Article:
The Start of More Memories

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It is my pleasure to start this post with a public service announcement for anyone new to landscaping his or her shrubs and flowerbeds. When you order bulk mulch from the landscape supply store, and they ask how many yards, remember that they’re talking cubic yards. Take my word for it; there’s a lot of mulch in a cubic yard.

Our neighbors up the block, a very sweet young couple, recently decided to put down mulch around their bushes and flowerbeds. They dutifully measured, and came up with 10 yards, figuring, “Well, with 10 yards, we can spread the mulch to a thickness of about 2” and it will look great!” Yes, that is true if you’re talking in two-dimensions!

According to my wife (I was out of town), when Robyn and Roger came home from work that evening, the neighborhood could almost hear Robyn’s screams over a three-block radius.


Unexpected Friendships

We initially walked past the mountain of mulch and observed Robyn and Roger, shovels in hand, with their lone, red wheelbarrow trying to figure out how to spread 10 yards of wood chips in a standard backyard. Mulch has another quality (or so it appears), the more you take from the pile, and the more it seems to grow.

We quietly watched them for a week, as they dutifully chipped away at the wood chips, barely making a dent in the pile. Finally, in desperation, they stuck a huge, hand-lettered sign in the (now) nearly eight cubic foot pile that said: “Free Mulch! Please Take! Please!”

For there is another truth when it comes to the topic of natural mulch. The mulch itself is not all that expensive, but the trucking costs are almost as expensive as the mulch.

On that late summer Saturday, we neighbors brought our own shovels and wheelbarrows, and we each had the pleasure of meeting Robyn and Roger. Most of us insisted on giving them a few dollars, but they wouldn’t hear of it.

“We just want to get rid of the stuff.”

Someone remarked that he had once made the same mistake, and he assured Roger and Robyn that about everyone makes mistakes when they first start to landscape. Another neighbor I had never met said, “Wow, that’s mucho mulcho!”

He was gently corrected by a woman with a turquoise wheelbarrow (fancy stuff) who said, “It’s really una gran cantidad de mantillo.” This immediately created a buzz around the woodchips. Someone asked: “You speak fluent Spanish, are you a Spanish teacher?” As it turns out she was!

In fact, as we returned again and again to the now diminishing pile, we learned that Robyn is hardly a mulch spreader by vocation, but an orthopedic surgeon. Robert is a furniture maker, which is appropriate since we live in the heart of “furniture country” North Carolina. We had a school superintendent, airline captain, graphic designer, director of economic development, attorney, real estate agent who insisted on offering advice on the best way to shovel, a retired firefighter, and one author and keynote speaker!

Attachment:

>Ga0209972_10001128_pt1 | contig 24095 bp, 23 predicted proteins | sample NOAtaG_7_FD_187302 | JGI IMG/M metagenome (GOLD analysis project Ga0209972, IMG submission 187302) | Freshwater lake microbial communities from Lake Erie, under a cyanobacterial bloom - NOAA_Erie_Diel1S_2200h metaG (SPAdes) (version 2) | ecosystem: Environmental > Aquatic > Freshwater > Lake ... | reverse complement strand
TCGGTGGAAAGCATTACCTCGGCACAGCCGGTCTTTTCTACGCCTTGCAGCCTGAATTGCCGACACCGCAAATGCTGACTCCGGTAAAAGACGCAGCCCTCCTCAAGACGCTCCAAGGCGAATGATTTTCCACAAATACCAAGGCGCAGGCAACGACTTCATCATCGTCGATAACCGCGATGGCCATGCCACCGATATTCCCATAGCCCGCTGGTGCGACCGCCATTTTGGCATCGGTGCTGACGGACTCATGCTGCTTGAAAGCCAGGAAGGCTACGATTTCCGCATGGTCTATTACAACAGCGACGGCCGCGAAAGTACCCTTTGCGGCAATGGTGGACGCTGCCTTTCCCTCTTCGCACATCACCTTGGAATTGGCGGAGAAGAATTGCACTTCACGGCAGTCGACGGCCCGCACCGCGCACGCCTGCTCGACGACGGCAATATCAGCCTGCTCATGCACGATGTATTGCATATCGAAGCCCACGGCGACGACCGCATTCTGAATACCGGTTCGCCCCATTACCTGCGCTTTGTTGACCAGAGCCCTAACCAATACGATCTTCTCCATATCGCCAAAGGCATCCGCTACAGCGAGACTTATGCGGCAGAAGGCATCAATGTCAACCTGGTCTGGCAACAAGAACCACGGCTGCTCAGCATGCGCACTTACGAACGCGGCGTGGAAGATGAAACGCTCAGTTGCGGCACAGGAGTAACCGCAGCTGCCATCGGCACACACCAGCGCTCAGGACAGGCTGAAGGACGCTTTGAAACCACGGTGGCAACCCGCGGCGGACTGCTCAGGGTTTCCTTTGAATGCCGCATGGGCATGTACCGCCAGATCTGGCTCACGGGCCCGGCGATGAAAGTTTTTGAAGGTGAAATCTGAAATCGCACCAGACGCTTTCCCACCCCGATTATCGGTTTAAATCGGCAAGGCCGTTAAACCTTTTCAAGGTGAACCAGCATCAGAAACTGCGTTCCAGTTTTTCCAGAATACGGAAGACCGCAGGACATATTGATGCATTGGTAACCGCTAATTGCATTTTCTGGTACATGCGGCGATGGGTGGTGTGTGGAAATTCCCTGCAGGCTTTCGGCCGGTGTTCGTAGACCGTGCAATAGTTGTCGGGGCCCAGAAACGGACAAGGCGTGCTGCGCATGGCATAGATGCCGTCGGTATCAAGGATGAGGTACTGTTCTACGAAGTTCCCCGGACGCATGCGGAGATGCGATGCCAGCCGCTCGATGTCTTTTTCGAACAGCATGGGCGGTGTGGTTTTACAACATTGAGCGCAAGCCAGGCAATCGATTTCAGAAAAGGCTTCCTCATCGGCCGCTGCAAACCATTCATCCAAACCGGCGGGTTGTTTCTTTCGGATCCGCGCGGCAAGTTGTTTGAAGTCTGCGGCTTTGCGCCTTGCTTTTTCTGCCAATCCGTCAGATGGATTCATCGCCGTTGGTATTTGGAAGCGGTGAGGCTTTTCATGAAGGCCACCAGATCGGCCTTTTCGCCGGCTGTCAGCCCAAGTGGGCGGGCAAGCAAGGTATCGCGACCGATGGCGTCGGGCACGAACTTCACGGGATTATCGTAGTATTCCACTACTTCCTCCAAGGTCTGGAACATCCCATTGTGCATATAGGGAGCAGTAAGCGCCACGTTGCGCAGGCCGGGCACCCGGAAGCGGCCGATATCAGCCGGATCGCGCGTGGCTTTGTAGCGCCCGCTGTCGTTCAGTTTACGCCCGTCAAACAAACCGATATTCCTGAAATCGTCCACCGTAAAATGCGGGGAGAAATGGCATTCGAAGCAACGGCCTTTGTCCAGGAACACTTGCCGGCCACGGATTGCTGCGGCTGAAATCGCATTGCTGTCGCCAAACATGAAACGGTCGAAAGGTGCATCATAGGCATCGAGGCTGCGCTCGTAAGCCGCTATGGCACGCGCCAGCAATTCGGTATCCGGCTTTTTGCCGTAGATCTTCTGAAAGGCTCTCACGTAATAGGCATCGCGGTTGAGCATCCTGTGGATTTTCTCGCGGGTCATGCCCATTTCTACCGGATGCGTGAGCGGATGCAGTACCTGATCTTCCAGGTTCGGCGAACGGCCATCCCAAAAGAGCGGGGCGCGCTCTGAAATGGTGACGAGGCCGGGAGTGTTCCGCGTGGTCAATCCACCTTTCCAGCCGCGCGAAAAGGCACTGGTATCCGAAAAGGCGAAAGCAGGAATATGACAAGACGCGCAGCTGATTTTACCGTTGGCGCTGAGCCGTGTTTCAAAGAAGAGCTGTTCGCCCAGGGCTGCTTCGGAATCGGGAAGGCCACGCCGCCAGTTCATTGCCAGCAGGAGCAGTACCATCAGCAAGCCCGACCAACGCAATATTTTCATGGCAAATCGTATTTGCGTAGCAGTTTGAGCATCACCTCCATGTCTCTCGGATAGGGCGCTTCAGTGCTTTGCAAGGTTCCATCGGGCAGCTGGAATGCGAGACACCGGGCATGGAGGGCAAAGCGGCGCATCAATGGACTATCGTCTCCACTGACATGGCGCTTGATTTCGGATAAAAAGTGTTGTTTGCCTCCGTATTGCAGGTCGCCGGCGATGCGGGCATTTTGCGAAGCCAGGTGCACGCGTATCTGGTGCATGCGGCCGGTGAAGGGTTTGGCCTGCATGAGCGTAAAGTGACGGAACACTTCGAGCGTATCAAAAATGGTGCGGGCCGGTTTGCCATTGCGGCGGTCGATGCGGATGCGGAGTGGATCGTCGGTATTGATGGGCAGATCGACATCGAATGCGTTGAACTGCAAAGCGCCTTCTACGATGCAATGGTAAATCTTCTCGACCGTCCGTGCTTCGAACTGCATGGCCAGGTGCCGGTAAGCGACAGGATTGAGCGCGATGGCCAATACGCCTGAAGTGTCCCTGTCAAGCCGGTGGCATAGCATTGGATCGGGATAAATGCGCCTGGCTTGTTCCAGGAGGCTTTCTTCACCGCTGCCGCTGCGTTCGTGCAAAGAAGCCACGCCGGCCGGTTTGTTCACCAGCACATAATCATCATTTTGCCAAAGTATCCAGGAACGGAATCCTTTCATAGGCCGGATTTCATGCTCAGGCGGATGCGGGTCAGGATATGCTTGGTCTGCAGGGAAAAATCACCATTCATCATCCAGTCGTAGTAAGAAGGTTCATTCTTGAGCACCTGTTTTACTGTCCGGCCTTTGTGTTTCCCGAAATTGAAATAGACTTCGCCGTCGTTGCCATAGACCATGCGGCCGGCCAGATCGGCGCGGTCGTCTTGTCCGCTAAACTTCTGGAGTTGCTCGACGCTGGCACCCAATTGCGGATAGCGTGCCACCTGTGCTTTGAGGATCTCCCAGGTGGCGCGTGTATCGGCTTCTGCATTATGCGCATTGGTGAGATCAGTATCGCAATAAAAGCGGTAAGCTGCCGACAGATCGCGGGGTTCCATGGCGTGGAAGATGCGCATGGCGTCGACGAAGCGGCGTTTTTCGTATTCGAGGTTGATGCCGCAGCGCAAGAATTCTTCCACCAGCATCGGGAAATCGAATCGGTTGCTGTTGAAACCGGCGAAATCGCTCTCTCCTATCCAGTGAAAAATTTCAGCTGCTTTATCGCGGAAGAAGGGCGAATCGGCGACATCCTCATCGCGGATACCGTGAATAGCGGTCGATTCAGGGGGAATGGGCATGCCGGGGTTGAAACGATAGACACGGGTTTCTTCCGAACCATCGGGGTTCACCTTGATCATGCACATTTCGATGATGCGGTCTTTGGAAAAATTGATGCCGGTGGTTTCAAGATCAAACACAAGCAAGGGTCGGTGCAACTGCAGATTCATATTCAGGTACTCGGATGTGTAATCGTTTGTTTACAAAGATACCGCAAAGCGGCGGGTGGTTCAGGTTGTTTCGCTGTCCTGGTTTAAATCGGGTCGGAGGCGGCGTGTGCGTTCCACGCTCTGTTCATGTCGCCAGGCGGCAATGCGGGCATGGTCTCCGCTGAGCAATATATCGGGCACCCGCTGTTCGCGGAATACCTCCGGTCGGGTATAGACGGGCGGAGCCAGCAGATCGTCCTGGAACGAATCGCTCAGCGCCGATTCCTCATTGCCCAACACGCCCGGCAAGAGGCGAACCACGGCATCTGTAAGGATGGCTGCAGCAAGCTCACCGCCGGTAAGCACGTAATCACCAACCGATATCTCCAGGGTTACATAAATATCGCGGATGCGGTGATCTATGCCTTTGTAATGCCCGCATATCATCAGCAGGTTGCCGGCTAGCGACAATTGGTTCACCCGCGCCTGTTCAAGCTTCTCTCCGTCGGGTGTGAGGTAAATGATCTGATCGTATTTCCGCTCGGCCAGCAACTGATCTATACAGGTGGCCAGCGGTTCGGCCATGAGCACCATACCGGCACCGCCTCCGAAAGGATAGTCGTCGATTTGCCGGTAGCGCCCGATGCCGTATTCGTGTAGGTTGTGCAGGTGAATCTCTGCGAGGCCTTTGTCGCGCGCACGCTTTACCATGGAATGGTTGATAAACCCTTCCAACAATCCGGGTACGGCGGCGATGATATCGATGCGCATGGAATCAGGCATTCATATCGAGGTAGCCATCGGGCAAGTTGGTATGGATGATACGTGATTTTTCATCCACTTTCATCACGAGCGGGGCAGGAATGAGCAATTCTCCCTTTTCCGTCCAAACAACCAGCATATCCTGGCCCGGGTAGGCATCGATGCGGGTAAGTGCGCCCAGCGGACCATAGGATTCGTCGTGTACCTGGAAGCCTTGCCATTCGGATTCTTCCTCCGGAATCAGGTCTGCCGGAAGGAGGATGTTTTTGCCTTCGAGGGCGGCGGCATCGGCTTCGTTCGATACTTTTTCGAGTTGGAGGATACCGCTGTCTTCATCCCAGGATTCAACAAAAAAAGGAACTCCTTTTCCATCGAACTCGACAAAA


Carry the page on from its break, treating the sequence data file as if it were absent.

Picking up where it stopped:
We commented on each other’s football team t-shirts we were wearing (New York Giants, Pittsburgh Steelers, Clemson), wheelbarrows, shovels and who lived where, and for how long. We talked about the neighborhood and landscaping and just a little bit about life itself.

In the end, we had ceased being strangers and became neighbors.


Remember The Mulch Pile

Several weeks later, whenever I drive past the place where there had been a 10 cubic yard pile of mulch, I cannot help but smile. I am told, that friendships were made that day, and there is even talk of a “Robyn and Robert Thank You BBQ.” If there is one, and I’m not on the road, I will definitely attend.

The mulch pile has a much deeper meaning than a bunch of aching joints and muscles. I have long been worried about the sad trend of people becoming isolated. It has, unfortunately, almost reached epidemic proportions. Across the nation, in all age groups, many of us have grown apart from one another.

Some blame social media for our isolation and even a growing lack of empathy, others blame the stress of our busy lives or divisive politics. I am sure there are many more theories. Whatever the reasons, when I hear of a person who became so isolated that he or she did damage to himself or herself, it makes me sad.

I am not suggesting we should all have 10 yards of mulch delivered to our driveway, but as I saw my neighbors, all different in every way, talking, working, laughing and sharing, I could not help but think that this is how we are supposed to live.

Every new friend is a new adventure…the start of more memories.





For more information about Hall of Fame speaker and bestselling author Steve Gilliland and the Gilliland Foundation, please contact steve@stevegilliland.com / 724-540-5019 / www.stevegilliland.com.